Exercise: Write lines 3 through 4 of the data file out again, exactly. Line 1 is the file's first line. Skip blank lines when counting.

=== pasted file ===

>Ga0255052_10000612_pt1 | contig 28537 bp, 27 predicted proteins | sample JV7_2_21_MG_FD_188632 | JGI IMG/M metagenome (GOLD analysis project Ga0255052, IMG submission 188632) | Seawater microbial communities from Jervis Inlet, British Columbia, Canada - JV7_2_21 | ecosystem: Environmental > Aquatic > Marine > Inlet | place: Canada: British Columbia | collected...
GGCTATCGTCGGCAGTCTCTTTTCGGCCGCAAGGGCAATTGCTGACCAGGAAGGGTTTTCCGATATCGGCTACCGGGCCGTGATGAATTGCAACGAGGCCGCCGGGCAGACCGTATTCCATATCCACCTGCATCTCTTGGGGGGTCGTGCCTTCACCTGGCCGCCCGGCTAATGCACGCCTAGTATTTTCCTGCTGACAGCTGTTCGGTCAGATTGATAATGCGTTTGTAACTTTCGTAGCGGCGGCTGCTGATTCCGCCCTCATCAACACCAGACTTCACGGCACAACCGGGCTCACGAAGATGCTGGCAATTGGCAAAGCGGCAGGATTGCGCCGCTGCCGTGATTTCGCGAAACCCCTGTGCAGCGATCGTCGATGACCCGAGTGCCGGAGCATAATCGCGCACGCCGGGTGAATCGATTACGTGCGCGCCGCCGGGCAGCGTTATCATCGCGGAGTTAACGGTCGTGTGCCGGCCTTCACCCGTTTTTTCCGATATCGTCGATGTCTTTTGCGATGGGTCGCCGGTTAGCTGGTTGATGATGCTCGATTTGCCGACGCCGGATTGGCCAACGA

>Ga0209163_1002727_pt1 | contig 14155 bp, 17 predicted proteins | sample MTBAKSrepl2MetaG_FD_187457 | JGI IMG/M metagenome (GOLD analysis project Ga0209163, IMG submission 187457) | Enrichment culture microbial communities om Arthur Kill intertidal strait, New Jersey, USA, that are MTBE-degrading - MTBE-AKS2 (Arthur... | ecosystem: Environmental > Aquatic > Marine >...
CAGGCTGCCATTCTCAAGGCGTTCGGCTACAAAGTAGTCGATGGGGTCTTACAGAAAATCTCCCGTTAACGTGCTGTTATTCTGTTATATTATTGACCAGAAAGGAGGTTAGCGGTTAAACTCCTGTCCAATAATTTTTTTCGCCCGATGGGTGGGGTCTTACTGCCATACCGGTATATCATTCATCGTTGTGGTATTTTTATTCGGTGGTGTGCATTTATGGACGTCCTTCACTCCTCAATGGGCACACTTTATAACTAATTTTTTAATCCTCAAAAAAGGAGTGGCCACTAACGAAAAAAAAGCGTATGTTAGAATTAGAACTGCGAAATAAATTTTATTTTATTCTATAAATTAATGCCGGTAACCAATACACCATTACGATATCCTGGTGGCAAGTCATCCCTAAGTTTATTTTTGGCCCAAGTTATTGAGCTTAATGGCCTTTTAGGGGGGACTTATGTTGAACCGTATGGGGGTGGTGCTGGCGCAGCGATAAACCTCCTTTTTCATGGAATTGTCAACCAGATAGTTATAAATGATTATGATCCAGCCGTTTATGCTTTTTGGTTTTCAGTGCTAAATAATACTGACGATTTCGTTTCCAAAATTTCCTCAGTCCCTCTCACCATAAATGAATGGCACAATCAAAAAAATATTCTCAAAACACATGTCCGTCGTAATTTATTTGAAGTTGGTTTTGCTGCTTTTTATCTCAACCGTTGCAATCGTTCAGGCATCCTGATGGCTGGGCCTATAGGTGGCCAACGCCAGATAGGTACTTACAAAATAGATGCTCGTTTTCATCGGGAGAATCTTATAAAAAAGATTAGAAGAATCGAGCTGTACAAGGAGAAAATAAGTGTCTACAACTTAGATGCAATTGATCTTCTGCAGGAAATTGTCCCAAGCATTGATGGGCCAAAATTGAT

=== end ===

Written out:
>Ga0209163_1002727_pt1 | contig 14155 bp, 17 predicted proteins | sample MTBAKSrepl2MetaG_FD_187457 | JGI IMG/M metagenome (GOLD analysis project Ga0209163, IMG submission 187457) | Enrichment culture microbial communities om Arthur Kill intertidal strait, New Jersey, USA, that are MTBE-degrading - MTBE-AKS2 (Arthur... | ecosystem: Environmental > Aquatic > Marine >...
CAGGCTGCCATTCTCAAGGCGTTCGGCTACAAAGTAGTCGATGGGGTCTTACAGAAAATCTCCCGTTAACGTGCTGTTATTCTGTTATATTATTGACCAGAAAGGAGGTTAGCGGTTAAACTCCTGTCCAATAATTTTTTTCGCCCGATGGGTGGGGTCTTACTGCCATACCGGTATATCATTCATCGTTGTGGTATTTTTATTCGGTGGTGTGCATTTATGGACGTCCTTCACTCCTCAATGGGCACACTTTATAACTAATTTTTTAATCCTCAAAAAAGGAGTGGCCACTAACGAAAAAAAAGCGTATGTTAGAATTAGAACTGCGAAATAAATTTTATTTTATTCTATAAATTAATGCCGGTAACCAATACACCATTACGATATCCTGGTGGCAAGTCATCCCTAAGTTTATTTTTGGCCCAAGTTATTGAGCTTAATGGCCTTTTAGGGGGGACTTATGTTGAACCGTATGGGGGTGGTGCTGGCGCAGCGATAAACCTCCTTTTTCATGGAATTGTCAACCAGATAGTTATAAATGATTATGATCCAGCCGTTTATGCTTTTTGGTTTTCAGTGCTAAATAATACTGACGATTTCGTTTCCAAAATTTCCTCAGTCCCTCTCACCATAAATGAATGGCACAATCAAAAAAATATTCTCAAAACACATGTCCGTCGTAATTTATTTGAAGTTGGTTTTGCTGCTTTTTATCTCAACCGTTGCAATCGTTCAGGCATCCTGATGGCTGGGCCTATAGGTGGCCAACGCCAGATAGGTACTTACAAAATAGATGCTCGTTTTCATCGGGAGAATCTTATAAAAAAGATTAGAAGAATCGAGCTGTACAAGGAGAAAATAAGTGTCTACAACTTAGATGCAATTGATCTTCTGCAGGAAATTGTCCCAAGCATTGATGGGCCAAAATTGAT